Here is the latest misinformation from Cory Merrifield with @savethevikesorg:
First, from a labor perspective, it’s more labor and less materials intensive to refurbish an existing structure than to build a building from scratch. If you’ve ever done a remodeling project, you can probably relate to that.
But, beyond that, there is little chance that a new stadium construction project could meet Merrifield’s claims. Look back to the Twins stadium’s construction project to get a feel for why. Here are the out-of-state vendors who were involved in that project:
Key contractors and suppliers
ABS Support Services Inc., Liberty, Mo., tile supplies
A&L Products and Service Co., Chicago, raw materials
Aduddell Industries Inc., Oklahoma City, waterproofing
Ambassador Steel Corp., Auburn, Ind., structure reinforcing steel materials
Amsysco Inc., Romeoville, Ill., post tension material supply
Architectural Graphics Inc., Virginia Beach, Va., signage
Athena FF&E Inc., Valencia, Calif., seating manufacturing and installation
C&H Baseball Inc., Bradenton, Fla., baseball equipment and wall pads
Ceco Concrete Construction, Kansas City, Mo., concrete deck forming
Chicago Decking Inc., Merrillville, Ind., metal deck supplies
Daktronics Inc., Brookings, S.D., scoreboard and other video displays
Edward Kraemer & Sons Inc., Plain, Wis., Fifth Street bridge work
Full Compass Systems, Middleton, Wis., wall mount broadcast boxes
Gage Brothers Concrete Products Inc., Sioux Falls, S.D., architectural precast and support steel
Global Management & Supply, Warren, Mich., signage supplies, video supply and installation
Granite City Electric Supply Co., Quincy, Mass., lighting fixtures
Harmon Sign Inc., Novi, Mich., site and concession signage
High Hawk Distributing, Hobart, Wis., electrical supplies
Irwin Seating Co., Grand Rapids, Mich., seating
Landscape Forms Inc., Kalamazoo, Mich., site furnishings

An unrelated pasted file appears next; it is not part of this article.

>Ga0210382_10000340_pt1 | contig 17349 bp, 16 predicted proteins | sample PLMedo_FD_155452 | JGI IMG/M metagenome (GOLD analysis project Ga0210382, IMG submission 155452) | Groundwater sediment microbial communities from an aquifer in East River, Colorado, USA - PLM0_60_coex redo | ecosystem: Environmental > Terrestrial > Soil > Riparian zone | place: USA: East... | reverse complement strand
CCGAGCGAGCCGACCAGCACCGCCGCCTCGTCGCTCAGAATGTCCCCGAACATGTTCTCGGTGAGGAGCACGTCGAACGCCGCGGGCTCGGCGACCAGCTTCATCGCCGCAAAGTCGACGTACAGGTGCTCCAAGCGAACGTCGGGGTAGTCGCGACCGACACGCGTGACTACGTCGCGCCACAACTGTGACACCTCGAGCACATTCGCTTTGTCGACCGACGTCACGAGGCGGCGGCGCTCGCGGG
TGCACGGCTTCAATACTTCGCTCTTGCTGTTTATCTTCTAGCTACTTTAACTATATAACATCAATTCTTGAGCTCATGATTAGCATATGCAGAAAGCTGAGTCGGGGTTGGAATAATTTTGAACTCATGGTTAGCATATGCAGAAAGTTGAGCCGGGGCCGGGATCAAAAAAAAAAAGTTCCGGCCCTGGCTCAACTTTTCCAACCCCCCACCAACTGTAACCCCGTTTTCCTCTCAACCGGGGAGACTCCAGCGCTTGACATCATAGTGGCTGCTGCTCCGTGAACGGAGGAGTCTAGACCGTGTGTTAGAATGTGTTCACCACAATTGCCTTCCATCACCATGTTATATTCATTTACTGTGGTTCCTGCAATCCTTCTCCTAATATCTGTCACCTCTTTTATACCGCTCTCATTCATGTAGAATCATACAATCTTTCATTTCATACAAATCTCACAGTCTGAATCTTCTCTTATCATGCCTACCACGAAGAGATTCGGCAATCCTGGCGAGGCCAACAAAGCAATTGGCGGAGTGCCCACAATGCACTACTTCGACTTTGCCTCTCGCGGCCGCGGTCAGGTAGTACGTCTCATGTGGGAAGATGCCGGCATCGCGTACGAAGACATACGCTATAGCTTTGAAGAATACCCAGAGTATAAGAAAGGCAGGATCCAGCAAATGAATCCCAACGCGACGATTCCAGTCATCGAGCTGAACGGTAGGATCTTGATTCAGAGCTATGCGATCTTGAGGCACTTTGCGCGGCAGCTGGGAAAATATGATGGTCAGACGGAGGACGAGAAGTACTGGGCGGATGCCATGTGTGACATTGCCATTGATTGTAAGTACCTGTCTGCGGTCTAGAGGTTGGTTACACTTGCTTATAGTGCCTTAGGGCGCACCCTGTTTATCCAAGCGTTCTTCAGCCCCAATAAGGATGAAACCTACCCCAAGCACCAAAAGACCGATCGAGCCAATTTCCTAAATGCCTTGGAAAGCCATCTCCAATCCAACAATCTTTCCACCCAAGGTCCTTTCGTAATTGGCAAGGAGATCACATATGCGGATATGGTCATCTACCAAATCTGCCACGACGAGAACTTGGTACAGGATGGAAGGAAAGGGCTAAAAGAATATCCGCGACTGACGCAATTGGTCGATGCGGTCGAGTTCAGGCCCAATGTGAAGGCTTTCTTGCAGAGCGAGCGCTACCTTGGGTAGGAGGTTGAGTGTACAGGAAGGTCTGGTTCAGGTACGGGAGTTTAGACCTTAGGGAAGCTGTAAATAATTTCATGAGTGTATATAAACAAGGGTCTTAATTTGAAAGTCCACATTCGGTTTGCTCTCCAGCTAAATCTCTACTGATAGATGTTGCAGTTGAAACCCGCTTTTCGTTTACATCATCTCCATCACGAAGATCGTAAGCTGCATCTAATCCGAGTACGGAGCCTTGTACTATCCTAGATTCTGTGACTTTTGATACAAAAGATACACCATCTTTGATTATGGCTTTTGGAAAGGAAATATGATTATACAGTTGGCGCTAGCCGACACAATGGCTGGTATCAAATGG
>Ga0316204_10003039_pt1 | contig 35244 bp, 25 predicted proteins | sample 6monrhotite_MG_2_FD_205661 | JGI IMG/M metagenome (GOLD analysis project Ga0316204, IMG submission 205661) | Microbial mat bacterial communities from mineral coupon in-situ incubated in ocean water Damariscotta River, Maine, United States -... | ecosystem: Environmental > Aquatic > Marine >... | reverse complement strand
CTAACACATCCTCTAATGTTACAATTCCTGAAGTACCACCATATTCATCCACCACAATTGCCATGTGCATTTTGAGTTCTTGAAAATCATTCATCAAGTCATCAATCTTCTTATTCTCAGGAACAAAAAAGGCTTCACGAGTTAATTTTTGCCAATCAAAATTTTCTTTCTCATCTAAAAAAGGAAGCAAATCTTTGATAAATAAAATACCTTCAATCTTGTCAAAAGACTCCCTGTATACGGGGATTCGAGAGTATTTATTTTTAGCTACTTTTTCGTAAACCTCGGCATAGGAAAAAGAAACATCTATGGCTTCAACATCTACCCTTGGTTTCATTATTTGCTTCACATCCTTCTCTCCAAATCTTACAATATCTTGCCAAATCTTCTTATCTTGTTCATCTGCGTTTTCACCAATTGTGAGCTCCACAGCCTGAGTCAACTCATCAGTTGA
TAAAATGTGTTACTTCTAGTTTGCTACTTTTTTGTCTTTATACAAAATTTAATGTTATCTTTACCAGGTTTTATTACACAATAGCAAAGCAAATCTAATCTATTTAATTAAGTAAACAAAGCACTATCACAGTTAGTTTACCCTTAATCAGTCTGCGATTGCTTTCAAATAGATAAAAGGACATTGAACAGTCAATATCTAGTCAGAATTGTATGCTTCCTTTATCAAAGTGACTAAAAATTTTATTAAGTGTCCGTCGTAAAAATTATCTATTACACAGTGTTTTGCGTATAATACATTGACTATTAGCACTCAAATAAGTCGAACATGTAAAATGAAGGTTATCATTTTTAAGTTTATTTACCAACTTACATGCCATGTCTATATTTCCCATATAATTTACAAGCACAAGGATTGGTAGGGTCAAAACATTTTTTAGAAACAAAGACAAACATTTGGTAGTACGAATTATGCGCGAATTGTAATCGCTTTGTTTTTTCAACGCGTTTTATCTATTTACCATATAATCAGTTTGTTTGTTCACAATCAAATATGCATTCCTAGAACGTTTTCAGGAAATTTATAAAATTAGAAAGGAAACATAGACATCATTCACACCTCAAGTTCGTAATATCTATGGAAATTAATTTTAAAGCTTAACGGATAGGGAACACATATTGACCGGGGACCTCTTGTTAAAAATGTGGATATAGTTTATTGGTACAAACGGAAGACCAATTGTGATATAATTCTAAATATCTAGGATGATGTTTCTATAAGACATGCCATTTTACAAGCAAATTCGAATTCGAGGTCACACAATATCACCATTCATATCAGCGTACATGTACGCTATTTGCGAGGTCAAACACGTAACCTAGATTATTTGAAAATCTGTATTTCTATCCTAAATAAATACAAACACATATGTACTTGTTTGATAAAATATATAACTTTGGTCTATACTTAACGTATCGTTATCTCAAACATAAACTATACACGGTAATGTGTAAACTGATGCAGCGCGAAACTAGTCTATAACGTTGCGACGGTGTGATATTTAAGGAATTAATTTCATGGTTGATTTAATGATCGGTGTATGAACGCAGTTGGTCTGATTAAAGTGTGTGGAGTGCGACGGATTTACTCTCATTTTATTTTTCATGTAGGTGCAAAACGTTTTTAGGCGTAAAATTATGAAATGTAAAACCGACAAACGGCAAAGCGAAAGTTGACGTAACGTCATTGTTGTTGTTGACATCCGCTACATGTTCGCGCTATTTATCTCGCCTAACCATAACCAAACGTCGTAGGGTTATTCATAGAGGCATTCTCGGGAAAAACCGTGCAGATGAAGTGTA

Premise Communication, St. Louis, MO A/V systems
Schindler Elevator Corp., Morristown, N.J., elevators and escalators
Sports Fields Inc., Canton, Ga., playing field
Stafford-Smith Inc., Elkhorn, Wis., food service equipment
U.S. Chutes Corp., Bantam, Conn., facility chutes
That list covers 25 out of 179 vendors involved in the project, so 14% of vendors.
Some the items on that list are clearly expensive line items such as elevators from Schindler Elevator, seating manufacturing and installation from Athena FF&E, scoreboard and other video displays from Daktronics, and the playing field by Sports Fields Inc.
The Target Center Renovation plan does a more accurate job of illustrating the labor vs. construction costs:
- More than 37% of the construction costs will go to labor.
- 95% of the construction costs will go to Minnesotans.
Which I believe means that 95% of the 37% of labor costs will be Minnesotans working. And the vast majority of the construction costs may or may not go to Minnesotans.
Which leads to me to believe that Cory Merrifield’s tweet is highly misleading. Unless Minnesotans start manufacturing NFL stadium scoreboards, televisions, elevators, and escalators, there is no way we would be able to keep that large of a percentage of the money we spent in the State of Minnesota.
That said, if the Vikings are willing to live up to Cory Merrifield’s claims, and pay penalties to the state if they don’t hit the bar Merrifield has set, I’m cool with that. (That is, when the Vikings agree to build a stadium with their own money.)
By the way: One area where Vikings are off to a non-Minnesotan start is their contracting of stadium design work to with Kansas City, MO based design firm Populous.